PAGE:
By: Nanette Londeree, ROSIENAN[at]aol[dot]com
You’ve heard the term shrub, and you know what a rose is, but what in the world is a shrub rose? Aren’t shrubs those plants that you grow as hedges to screen you from your neighbor? Or some type of woody plant? Sunset’s Western Garden Book describes shrubs as “woody plants that live for many years. They are typically planted to provide long lasting features to a landscape, forming a framework to help unite the garden’s various elements.” Well, that is actually a pretty good description of a shrub rose.
The term shrub rose was created by the American Rose Society to encompass bushy roses that did not fit any other category. The class includes several major subclasses – the hybrid musks, hybrid Rugosas, hybrid moyesii, hybrid kordesii, the unique group first developed by David Austin, commonly called English roses, and others that just don’t fit into any other classification. Many are modern varieties, others old, and some ancient. They are considered to be hardy, easy-care plants; some make good groundcovers, other work well as hedges and screens while still others fit well in a flowering border or in a container. Many of the modern shrubs bloom continuously throughout the season, and some old varieties have a single flush of flowers in the spring. You can find all types of flower forms from single (five to eleven petals) to full double blooms, and in many different colors and shades.
Shrub roses are impressive for many reasons – their natural disease-resistance, their willingness to grow in avariety of climates with a minimum of attention from the gardener, their growth habit that may require little pruning, not to mention the great of their flowers.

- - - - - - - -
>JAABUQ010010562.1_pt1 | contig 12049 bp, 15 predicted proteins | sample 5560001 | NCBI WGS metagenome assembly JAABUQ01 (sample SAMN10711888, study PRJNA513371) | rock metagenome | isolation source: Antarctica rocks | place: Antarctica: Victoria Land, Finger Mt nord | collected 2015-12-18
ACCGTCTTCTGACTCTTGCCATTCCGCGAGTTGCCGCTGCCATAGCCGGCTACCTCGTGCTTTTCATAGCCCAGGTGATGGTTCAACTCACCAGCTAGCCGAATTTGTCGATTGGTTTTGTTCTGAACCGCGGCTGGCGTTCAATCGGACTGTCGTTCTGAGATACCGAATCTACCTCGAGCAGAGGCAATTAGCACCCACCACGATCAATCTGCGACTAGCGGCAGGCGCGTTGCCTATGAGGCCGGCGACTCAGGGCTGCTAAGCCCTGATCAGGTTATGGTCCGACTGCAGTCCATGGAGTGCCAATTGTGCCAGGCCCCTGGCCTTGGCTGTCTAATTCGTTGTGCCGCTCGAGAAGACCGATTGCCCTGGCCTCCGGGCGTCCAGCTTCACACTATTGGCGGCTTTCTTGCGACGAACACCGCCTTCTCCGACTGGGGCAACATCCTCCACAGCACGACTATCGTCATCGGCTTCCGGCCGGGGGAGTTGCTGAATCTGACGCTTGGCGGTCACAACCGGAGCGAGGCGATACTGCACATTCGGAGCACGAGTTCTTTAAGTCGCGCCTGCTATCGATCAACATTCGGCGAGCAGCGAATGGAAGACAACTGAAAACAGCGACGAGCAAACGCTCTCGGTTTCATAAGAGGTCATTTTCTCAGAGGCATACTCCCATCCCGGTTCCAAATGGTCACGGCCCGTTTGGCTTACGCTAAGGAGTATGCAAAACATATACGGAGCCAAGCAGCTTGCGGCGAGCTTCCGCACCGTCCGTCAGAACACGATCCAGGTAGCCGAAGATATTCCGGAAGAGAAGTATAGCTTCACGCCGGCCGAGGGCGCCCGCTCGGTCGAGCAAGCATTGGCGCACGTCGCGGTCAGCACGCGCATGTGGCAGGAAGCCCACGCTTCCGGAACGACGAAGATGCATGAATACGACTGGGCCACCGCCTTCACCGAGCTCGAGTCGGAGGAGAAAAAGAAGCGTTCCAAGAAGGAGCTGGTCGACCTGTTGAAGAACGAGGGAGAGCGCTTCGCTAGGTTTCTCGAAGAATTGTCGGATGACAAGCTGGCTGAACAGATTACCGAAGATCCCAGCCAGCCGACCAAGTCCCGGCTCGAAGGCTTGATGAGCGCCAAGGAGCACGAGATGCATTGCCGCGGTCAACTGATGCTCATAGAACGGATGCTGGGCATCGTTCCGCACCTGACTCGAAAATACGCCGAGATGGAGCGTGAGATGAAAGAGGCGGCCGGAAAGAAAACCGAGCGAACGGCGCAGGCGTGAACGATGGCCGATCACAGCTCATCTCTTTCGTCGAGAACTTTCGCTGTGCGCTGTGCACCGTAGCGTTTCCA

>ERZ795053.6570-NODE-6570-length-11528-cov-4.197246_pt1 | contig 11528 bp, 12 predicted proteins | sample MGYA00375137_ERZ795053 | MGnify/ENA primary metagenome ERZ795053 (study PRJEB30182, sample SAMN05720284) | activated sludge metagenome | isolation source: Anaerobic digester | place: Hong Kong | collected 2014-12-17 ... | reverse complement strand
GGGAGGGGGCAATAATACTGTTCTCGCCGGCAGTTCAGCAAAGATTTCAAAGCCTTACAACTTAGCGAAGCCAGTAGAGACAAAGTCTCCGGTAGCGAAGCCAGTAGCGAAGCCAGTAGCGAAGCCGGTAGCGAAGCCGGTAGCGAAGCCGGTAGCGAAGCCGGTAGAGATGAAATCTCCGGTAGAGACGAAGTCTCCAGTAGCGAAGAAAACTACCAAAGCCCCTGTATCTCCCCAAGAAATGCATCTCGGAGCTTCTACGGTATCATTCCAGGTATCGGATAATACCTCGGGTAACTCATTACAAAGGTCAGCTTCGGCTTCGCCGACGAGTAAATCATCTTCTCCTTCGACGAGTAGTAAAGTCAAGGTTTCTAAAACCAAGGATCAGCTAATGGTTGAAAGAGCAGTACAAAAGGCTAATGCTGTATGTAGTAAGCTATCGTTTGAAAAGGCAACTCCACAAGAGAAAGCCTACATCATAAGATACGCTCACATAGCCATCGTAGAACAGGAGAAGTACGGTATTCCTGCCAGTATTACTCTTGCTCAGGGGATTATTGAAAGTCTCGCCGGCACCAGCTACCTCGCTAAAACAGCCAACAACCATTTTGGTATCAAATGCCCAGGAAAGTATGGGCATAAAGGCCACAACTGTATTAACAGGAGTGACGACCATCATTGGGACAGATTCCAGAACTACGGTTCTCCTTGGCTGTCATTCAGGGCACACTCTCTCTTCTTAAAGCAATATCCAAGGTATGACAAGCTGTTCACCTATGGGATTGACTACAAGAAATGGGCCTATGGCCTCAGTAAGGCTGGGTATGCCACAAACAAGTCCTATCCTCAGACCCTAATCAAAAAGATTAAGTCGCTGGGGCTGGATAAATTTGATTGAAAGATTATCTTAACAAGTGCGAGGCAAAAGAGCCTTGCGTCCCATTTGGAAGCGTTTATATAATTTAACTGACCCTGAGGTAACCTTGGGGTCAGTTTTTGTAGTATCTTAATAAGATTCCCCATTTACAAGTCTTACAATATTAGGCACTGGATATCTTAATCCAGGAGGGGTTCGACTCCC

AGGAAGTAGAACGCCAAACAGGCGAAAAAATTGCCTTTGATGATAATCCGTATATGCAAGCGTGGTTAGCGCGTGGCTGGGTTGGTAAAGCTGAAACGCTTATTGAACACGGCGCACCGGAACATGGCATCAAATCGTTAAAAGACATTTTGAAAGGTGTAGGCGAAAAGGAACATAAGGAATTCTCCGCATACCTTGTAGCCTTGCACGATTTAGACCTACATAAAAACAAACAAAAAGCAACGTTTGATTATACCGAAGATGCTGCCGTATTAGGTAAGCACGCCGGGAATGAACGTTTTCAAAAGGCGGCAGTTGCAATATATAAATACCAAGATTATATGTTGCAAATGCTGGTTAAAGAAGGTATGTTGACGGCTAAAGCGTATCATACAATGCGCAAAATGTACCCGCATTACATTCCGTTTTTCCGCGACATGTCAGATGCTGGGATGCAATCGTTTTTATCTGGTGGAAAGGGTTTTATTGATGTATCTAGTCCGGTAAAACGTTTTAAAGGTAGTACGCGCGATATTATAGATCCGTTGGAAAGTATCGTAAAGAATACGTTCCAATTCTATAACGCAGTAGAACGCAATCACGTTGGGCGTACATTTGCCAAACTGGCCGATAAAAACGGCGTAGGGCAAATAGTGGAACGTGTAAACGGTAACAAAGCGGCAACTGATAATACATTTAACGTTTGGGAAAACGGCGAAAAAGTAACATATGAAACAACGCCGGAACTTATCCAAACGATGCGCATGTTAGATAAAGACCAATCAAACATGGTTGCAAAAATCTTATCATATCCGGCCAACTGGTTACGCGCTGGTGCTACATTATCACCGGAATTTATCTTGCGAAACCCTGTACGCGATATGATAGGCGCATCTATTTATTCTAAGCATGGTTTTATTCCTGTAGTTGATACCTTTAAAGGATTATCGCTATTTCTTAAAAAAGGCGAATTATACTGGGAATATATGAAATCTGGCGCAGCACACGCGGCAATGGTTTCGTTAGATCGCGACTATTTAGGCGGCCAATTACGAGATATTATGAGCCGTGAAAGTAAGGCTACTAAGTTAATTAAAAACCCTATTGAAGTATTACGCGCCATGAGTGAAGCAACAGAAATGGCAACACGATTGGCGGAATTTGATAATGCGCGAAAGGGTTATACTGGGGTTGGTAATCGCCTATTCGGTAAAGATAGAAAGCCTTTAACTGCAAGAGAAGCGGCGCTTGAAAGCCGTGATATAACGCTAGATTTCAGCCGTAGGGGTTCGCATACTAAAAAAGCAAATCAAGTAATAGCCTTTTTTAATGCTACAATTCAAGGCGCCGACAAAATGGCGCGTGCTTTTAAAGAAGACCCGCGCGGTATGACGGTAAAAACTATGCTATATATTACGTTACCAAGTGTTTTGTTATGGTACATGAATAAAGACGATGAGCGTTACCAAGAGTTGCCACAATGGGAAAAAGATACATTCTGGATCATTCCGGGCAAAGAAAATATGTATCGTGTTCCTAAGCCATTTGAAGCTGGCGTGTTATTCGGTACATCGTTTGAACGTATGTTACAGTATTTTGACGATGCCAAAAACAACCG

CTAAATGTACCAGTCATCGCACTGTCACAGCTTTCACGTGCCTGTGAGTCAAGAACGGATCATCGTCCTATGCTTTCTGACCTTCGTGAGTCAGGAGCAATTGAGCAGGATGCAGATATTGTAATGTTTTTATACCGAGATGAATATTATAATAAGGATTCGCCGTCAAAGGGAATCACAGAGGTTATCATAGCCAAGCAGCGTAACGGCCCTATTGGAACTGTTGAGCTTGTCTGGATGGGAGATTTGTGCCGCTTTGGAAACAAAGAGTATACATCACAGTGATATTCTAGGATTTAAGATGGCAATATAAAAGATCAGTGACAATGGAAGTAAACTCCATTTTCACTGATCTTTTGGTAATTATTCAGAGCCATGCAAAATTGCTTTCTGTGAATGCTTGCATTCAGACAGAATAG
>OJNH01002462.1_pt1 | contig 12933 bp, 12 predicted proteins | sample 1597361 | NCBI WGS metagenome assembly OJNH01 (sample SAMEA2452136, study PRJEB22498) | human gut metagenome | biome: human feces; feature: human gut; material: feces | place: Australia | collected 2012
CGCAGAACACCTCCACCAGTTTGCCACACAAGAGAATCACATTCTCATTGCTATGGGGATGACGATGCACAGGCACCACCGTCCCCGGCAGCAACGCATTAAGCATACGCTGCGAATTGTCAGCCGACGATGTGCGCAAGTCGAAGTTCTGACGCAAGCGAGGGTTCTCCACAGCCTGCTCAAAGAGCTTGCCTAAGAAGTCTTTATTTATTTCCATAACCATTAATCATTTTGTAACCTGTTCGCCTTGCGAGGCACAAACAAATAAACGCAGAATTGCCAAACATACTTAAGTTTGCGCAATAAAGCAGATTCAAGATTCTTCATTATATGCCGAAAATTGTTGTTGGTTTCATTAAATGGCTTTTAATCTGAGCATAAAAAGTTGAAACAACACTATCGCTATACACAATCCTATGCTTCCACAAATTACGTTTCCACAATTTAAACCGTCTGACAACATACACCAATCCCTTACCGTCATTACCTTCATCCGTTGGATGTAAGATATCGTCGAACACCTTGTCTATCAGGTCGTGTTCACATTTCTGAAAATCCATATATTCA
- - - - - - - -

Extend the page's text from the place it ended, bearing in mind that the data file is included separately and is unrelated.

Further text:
Whether you are a beginning rose grower or an experienced rosarian, shrub roses are surely to find a place in your garden. A fairly new shrub rose to the market is Knock Out (red blend, 8.6).
It was an AARS winner in 2000 and earned the American Rose Society Member’s Choice Award in 2004. The Member’s Choice Award is selected by the District chairs of the Roses in Review committee based on the data they collect from members across the country. This rose has proven to be so popular that a new relative, Pink Knock Out, was released last year.
How about the gorgeous Sally Holmes (white, 8.9) that can be grown as a shrub or climber and puts out huge trusses of blooms that resemble hydrangeas, and her relative, Fred Loads (orange-red, 8.5) with a similar habit, but with a fiery orange color. Graham Thomas (deep yellow, 8.2) is any easy winner covered in spring with lemon yellow cupped blooms or Belle’s Story (light pink, 8.6), another David Austin rose with soft pink blooms and a lovely light fragrance.. All That Jazz (orange-pink, 7.8), Carefree Beauty (medium pink, 8.7) and Lavender Dream (mauve, 8.3) are more examples of the class that are easy to care for and provide bounteous bloom.
This is a photo of Sally Holmes taken last spring – the rose grows lustily in a sixty foot hedge in my garden and has only been pruned once in eight years. It keeps its deep green, healthy foliage for nearly the entire year and doesn’t seem to be bothered by pests. This rose has to be one of the easiest roses to grow, and in addition to looking beautiful on the bush, it makes a lovely cut flower.
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